Owens said he would recommend businesses and organizations “self-police” when it comes to the ordinance and use their judgement on when it is necessary to call EPD for assistance. If someone comes in and refuses to wear a mask and then refuses to leave, at that point they would be criminally trespassing on top of violating the new ordinance. Otherwise, Owens said it was absolutely not acceptable to call 911 over mask violations.
“That does not constitute calling 911,” he said. “I think a lot of it falls upon our local businesses and I’m like everyone — I hate to see our small businesses in town, our local businesses, suffer during this pandemic. It’s been horrible to watch.”
Commissioner Susan Brinkman also questioned the timing of the ordinance’s delivery to city commissioners, stating she had not received the document to read until Wednesday morning. She also questioned why the ordinance was originally set to expire Oct. 7 and how that date calculated.
Commissioner Jon Geitz said that was around 60 days after Wednesday’s meeting and halfway through ESU’s fall semester. By that time, he said, it should be clear the mask mandate is working.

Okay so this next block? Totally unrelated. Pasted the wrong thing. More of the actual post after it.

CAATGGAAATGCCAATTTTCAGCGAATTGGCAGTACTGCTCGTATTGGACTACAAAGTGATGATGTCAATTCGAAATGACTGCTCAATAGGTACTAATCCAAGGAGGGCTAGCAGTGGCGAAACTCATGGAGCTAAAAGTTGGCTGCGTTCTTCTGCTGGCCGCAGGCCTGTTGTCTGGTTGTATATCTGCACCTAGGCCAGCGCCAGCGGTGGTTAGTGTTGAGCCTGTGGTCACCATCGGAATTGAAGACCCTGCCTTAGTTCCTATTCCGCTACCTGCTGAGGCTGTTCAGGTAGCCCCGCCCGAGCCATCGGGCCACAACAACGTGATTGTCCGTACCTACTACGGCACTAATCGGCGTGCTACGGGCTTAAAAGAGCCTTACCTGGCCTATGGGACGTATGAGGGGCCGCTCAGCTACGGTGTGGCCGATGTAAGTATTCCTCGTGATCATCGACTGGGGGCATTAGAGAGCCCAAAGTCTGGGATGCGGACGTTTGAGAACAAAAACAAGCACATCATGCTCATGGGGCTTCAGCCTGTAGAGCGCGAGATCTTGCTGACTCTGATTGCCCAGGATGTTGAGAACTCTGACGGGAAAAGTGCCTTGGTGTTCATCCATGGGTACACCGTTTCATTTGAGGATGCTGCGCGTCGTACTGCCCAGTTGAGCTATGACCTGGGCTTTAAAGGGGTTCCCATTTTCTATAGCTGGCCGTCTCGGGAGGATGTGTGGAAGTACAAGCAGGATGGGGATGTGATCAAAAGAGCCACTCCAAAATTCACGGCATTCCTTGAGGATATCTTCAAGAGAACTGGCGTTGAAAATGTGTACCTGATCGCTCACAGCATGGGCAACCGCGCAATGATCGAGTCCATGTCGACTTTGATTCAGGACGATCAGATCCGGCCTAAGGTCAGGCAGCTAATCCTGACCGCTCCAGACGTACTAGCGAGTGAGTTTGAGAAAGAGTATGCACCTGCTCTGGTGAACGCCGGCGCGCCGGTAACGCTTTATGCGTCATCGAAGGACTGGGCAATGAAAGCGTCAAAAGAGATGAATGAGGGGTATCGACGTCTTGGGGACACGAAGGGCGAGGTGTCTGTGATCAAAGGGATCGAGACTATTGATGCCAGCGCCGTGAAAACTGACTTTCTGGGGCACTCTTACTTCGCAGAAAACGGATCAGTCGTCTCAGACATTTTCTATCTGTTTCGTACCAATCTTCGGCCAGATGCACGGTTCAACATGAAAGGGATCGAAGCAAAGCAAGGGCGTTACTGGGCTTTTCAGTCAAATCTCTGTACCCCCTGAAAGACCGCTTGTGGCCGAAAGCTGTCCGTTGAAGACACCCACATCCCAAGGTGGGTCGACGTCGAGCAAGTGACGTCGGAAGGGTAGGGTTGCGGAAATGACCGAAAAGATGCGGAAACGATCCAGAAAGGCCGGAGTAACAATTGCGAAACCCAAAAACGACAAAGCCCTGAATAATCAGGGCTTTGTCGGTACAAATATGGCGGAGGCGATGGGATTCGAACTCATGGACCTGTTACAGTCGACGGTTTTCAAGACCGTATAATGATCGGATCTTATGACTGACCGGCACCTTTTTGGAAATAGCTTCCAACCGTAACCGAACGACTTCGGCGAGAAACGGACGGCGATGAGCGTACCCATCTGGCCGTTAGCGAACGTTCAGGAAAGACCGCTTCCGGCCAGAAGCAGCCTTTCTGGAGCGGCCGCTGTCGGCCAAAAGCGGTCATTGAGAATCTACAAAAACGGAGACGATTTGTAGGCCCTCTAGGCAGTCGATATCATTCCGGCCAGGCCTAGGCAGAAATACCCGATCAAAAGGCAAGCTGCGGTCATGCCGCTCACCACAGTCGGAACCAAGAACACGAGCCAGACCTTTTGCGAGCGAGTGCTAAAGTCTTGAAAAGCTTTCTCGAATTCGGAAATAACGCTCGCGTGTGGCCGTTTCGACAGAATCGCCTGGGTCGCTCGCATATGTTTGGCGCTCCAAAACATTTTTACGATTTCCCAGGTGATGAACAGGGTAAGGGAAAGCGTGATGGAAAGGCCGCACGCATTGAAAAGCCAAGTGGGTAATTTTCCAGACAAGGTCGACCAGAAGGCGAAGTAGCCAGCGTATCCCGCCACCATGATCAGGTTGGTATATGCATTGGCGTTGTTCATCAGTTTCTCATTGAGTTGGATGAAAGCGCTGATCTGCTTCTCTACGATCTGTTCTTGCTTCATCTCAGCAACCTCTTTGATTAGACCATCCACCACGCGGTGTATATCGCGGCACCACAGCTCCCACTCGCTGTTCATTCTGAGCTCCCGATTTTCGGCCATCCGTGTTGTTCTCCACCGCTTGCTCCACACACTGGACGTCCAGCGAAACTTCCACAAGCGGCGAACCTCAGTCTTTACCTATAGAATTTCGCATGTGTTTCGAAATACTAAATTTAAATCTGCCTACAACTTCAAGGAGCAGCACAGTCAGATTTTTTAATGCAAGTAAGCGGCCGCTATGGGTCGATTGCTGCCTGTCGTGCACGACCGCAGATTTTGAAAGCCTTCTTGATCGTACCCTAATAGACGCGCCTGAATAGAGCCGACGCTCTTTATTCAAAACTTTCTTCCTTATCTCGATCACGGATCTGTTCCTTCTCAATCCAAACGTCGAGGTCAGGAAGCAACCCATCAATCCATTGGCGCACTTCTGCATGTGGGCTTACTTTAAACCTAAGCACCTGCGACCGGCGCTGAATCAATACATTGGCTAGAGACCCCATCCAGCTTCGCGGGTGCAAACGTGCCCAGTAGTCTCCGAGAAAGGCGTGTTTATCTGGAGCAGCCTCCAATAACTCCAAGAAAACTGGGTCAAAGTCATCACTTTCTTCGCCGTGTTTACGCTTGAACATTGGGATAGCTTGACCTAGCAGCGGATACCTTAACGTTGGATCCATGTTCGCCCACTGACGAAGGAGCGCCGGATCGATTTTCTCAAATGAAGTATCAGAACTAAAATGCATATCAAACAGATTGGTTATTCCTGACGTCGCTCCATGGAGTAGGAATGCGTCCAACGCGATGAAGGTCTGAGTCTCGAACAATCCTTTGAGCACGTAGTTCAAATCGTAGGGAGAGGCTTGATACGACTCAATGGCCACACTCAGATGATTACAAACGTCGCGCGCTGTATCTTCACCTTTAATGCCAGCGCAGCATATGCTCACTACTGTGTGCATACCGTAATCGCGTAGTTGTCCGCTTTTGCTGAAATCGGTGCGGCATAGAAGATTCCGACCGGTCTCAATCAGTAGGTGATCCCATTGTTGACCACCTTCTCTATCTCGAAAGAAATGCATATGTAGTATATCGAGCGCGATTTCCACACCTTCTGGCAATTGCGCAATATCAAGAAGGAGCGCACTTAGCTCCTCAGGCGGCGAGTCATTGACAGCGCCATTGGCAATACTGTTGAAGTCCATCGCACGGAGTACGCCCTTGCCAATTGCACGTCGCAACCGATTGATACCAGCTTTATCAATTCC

“How will we know?” Brinkman countered. “What are the metrics? What are the numbers? I have asked this question over and over and over.”
After some discussion, commissioners agreed to move the ordinance’s end date to Sept. 16.
Geitz said this was an ordinance that should never have come to the Emporia City Commissioners to decide, rather it should have been made on a state or county level.
“I would suggest constituents contact their county commissioners, their Kansas legislators, their Kansas congressional delegation and ask why this came down to a city-by-city decision,” he said, adding that he also did not like having an ordinance come across his desk for a decision on the same day it was received. But, Geitz said he also believed this was an issue that needed to be resolved rather than put off for another week.